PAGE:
Whatever stops the garbage from burning, just do it—and do it quickly, Carcross residents told officials during a public meeting on Wednesday night.
One man laid out a nightmare scenario of endless consultations and reports.
“We’re going to be mostly dead by the time anything happens,” he said.
Government representatives and environmental scientists visited the community as part of a five-week community tour to overhaul the territory’s solid-waste strategy.
No-burning discussions are nothing new to Carcross, said one of roughly 25 residents at the meeting.
The latest public meeting was “probably round six” in a long line of engineers and consultants sweeping through the town with promises of clean waste disposal, said another resident.
“Just tell us a solution is coming quickly; you’ll be more popular,” he said to government representatives.
“Let’s fast track this thing, rather than just studying the shit out of it again.”
For years, the Yukon government has ignored calls to ban garbage burning, calling it too expensive.
Only after Environment Canada, the Yukon Socio-Economic Environmental Assessment Board, and more than a dozen local councils had condemned the practice, did the Yukon government decide to consider “other” methods of trash disposal.
But a no-burn solution is still three years away, say Yukon government officials.
Garbage burning has persisted because it’s cheap.
On average, a garbage-burning facility costs $28,500 to maintain per year. A supervised transfer facility can cost up to $100,000.
Surprisingly, an unsupervised facility is more expensive because it costs a lot to pay a contractor to clean the area up.
“A site that’s open 24 hours a day, seven days a week—and unsupervised—you’re going to have problems there,” said Glenn Rudman, an environmental consultant with the Yukon government.
Sixteen Yukon communities currently put the torch to their waste. Most employ big, hulking burning vessels. Some just set it alight in an open pit.
Several communities, such as Mount Lorne and Marsh Lake, have already converted their dumps to no-burn facilities, but only after two years of battling with government officials.
“It seems like everybody who wants to catch up to the rest of the world has to fight with (the Department of) Community Services for two years,” said Mike Bailie, a director with the Mt. Lorne Garbage Management Society.
Converting burn dumps to non-burn dumps could cost as much as $9 million, with $2 million more per year in operational costs, Carcross residents were told.
“But those aren’t true costs,” someone remarked.
“It doesn’t include health-care costs, environmental damage—that’s all got to be a part of making a decision about this.”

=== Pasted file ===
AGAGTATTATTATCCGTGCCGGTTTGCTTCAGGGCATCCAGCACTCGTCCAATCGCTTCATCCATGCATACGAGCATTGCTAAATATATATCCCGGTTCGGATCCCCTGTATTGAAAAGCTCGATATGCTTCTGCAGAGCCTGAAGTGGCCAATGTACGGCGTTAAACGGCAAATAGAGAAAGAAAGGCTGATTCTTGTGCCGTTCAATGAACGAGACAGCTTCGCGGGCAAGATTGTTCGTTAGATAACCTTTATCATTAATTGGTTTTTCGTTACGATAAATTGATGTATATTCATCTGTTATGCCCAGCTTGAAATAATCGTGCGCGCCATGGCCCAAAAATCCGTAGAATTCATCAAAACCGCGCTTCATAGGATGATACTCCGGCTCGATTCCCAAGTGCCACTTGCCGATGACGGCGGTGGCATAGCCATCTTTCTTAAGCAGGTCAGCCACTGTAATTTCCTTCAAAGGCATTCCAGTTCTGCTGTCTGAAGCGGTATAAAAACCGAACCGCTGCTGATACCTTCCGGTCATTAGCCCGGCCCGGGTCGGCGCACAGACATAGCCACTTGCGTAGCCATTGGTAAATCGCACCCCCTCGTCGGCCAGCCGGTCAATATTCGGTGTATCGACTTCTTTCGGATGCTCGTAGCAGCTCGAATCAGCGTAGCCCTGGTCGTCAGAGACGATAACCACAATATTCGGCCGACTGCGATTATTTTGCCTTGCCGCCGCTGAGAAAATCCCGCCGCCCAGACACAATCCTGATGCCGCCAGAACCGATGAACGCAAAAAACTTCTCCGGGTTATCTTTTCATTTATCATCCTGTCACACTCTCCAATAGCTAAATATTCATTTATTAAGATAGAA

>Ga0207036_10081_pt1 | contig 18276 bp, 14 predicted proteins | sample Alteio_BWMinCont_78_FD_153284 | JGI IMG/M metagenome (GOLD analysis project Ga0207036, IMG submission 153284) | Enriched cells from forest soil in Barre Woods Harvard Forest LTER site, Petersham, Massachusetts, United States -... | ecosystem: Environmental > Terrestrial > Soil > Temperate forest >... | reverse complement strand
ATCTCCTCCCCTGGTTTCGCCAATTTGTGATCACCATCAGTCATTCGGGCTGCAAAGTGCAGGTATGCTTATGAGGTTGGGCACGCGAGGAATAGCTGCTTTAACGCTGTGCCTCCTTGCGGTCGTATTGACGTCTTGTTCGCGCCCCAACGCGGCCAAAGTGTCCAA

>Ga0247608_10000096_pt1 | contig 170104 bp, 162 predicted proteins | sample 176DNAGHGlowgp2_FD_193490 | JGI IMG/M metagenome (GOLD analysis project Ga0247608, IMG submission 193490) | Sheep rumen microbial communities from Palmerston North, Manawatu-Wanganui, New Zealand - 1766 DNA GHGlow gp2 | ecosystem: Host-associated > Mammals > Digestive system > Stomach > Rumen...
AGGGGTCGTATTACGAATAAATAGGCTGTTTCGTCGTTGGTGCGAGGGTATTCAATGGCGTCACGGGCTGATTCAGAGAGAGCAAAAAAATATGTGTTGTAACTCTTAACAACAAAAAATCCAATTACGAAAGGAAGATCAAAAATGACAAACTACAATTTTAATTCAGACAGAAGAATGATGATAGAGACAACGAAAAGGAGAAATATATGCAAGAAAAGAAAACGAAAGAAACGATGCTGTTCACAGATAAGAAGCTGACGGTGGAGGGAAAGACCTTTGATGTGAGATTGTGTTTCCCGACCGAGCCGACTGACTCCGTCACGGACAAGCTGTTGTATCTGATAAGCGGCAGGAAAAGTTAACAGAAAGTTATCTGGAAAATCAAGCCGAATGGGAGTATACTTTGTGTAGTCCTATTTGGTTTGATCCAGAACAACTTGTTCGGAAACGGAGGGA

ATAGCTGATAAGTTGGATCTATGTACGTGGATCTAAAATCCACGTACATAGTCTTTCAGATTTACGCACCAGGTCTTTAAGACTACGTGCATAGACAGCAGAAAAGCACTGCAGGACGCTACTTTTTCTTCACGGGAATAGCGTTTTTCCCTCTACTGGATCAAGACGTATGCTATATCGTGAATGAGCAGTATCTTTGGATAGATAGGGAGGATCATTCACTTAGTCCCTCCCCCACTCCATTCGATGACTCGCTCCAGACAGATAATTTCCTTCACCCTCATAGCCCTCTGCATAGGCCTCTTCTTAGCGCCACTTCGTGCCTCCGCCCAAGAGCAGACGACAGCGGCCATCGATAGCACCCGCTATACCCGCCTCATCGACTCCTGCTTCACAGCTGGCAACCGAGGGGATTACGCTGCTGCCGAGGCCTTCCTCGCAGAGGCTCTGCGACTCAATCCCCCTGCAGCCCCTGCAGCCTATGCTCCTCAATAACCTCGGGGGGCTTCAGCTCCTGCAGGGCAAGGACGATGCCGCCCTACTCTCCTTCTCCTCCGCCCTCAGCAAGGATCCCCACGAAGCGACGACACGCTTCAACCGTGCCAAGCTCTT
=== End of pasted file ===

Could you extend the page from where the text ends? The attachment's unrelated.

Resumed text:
“A study of that size would obviously cost a lot more money and take us a lot longer to do,” replied Rudman.
Turning trash into black smoke may be unbelievably toxic, but it releases fewer greenhouse gases, said Rudman.
The energy required to haul, segregate and bury waste in a landfill actually results in higher emissions, he said.
“The more you move waste around, generally the higher the carbon footprint,” said Rudman.
Rudman showed a graph that estimated that the total carbon emissions from all 16 burn dumps was equal to the emissions coming solely from the Marsh Lake and Mount Lorne transfer stations.
“You’re citing assumptions that are fairly shaky, for one thing, and assumptions multiplied by assumptions turn into some pretty bogus numbers,” said one man.
Located only 45 minutes away from Whitehorse, Carcross’ dump has become a prime target for the illegal dumping of construction waste.
Crooked contractors, aiming to avoid the tipping fees of other dumps, are notorious for making clandestine deposits into Carcross’ burn pit.
Nearby Deep Creek residents recently woke up to find 26 old cars abandoned at their dump.
The Yukon’s trash policy is particularly hard to renovate owing to its haphazard management structure.
“The Department of Environment deals with recycling; Community Services deals with the disposal and there’s gaps all over the place,” said Bailie.
“You can see the difficulty; who do you talk to?” he said.
Carcross’ clean-air future is between three main options, said officials.
Five new landfills could be spaced throughout the territory, and community members would be individually responsible in transporting their garbage to the nearest site.
“Easy to manage,” noted the PowerPoint slide.
Clean-burning incinerators could be installed to replace the low-temperature burn sites.
Or, five new landfills could be built, and each community would get its own supervised transfer station.
Located only 45 minutes away from the Whitehorse landfill, all signs point to Carcross converting into a transfer station.
“Just to be sure, my understanding is that, generally, people across Carcross want to see a no-burn,” said Rudman.
“Yesterday,” quipped somebody sitting in the front row.
Contact Tristin Hopper at